LONDON, UK – The invisibility and seamlessness of mobile services and devices may be some way off , yet one of the key ingredients in bringing us closer to this vision of unconsciously intuitive mobile experiences is the rapid evolution of mobile broadband and bullet-speed over-the-air connectivity. But is this key ingredient ripe enough yet to step up and take centre stage on the road to the next-gen mobile world?
While mobile broadband has been kicking around for several years now and has recently begun to gallop with the emergence of HSDPA technology, it seems that it’s still far from maturity. A new report today from UK network O2 has found that more than one in ten users feel they have been mis-sold by the products, sparking the question of where the responsibility should lie for this experience – is it the operators, the manufacturers, the folk behind Internet services and apps, or all of the above?
Breaking down the stats further, there are some interesting figures. Almost a third say they are having to pay more per month than they were initially led to believe, no doubt contributing to a lack of confidence, which undoubtedly results in many not behaving freely with the service. 20 per cent were also upset that they were unable to use mobile broadband where they wanted it, despite being told by providers that there would be coverage. That’s a pretty large slice of dissatisfaction right there, but it’s a challenge that needs addressing to ensure we’re all able to exploit the full potential of our devices and continue to improve our mobile lives in the process.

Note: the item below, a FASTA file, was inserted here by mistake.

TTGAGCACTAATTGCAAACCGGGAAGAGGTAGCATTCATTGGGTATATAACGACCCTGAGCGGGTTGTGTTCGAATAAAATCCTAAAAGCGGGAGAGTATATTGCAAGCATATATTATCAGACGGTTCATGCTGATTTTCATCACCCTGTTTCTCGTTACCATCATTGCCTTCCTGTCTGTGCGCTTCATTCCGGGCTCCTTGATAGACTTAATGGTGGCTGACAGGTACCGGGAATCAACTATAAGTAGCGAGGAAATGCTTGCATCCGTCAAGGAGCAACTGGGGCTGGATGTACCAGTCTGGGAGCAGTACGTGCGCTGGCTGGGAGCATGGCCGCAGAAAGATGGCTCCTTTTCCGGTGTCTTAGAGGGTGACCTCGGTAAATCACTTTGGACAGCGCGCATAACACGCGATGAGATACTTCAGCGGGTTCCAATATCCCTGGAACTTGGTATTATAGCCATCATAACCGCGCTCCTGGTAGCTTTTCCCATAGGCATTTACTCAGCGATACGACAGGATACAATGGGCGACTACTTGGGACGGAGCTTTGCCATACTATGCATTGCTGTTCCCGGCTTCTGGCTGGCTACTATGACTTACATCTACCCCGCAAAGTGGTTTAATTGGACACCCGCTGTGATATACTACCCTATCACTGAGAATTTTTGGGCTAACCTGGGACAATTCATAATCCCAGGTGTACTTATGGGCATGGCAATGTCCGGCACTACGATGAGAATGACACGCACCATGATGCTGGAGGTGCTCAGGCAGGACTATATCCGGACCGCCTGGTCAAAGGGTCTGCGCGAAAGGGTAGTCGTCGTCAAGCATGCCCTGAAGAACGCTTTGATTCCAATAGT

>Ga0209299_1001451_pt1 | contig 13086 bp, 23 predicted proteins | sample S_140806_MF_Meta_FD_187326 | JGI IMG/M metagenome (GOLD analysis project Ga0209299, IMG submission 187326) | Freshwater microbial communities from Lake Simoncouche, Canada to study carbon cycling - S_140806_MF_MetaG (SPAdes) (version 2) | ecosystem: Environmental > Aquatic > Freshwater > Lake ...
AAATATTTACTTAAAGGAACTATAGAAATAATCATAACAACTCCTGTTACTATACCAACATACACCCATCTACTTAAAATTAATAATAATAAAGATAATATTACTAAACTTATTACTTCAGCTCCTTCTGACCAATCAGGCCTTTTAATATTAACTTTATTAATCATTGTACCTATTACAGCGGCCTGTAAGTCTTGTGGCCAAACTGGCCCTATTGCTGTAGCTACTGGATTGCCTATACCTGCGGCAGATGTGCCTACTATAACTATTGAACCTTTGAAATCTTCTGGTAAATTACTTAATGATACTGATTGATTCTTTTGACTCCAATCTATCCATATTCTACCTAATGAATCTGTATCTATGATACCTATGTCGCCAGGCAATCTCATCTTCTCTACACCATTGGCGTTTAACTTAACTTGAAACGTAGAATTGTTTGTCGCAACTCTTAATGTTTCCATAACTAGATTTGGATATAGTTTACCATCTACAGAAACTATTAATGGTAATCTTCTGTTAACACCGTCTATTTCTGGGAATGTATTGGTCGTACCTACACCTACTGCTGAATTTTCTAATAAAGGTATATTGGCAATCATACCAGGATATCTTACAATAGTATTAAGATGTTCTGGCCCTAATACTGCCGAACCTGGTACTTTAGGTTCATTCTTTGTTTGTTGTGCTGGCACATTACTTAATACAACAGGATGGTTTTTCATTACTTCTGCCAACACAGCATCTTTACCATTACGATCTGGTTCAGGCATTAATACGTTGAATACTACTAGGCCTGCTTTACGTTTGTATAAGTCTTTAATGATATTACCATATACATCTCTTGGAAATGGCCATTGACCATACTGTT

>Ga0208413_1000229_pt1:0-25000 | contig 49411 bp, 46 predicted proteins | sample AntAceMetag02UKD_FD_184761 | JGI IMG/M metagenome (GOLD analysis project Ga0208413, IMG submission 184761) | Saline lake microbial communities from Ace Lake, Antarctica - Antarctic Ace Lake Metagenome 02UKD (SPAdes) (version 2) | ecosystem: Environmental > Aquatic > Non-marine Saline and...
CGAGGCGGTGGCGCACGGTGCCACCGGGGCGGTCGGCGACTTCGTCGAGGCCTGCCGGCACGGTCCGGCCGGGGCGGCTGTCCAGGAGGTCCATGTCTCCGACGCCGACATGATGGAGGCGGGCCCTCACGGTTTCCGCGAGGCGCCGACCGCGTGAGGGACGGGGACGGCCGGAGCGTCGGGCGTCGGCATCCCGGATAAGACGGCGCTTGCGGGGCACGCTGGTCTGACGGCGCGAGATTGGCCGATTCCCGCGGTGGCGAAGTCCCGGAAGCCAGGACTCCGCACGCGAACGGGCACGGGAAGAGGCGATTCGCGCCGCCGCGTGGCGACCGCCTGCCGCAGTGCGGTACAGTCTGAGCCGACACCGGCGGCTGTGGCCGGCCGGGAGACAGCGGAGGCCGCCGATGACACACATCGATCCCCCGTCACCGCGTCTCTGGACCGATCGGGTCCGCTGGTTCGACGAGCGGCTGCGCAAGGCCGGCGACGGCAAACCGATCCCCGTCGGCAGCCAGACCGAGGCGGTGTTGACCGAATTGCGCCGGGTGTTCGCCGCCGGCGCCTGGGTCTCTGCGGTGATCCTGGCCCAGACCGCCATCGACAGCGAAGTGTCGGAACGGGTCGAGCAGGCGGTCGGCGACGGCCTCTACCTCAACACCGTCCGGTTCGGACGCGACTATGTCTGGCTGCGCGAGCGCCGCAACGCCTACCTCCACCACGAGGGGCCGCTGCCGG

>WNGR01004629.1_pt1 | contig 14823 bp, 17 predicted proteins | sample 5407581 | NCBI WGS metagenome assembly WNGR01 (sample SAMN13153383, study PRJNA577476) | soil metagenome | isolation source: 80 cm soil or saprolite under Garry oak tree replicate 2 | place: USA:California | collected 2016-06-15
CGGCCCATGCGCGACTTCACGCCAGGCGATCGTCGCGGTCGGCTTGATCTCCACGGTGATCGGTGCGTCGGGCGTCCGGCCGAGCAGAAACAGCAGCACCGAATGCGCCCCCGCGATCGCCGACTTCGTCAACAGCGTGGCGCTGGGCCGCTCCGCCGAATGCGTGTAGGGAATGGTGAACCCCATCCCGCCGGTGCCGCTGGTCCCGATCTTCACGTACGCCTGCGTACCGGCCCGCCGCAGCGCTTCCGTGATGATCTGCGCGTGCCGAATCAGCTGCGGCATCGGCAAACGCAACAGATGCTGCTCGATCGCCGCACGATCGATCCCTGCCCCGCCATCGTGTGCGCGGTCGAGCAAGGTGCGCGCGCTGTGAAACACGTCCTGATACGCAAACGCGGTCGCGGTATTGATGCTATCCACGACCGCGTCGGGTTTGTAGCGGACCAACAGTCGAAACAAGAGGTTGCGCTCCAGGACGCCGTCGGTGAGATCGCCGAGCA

It’s never about simply creating the fastest services, it should be about developing the most robust, easy to use, and innovative approaches that help the technology fade into the background. Clarity and education on what’s possible and what to expect is important, but of course so is the experience and end product for us as daily users.
It almost goes without saying that mobile connectivity is improving in the UK and across the world, and I for one am attempting to enjoy the fruits of this on-the-go broadband bounty via Internet connected apps and services. But I’m equally aware, as this report echoes, that there are holes that need plugging and experiences (both negative and positive) that require highlighting and understanding.
What sort of experience have you had with mobile broadband in your country?
Photo from Murky1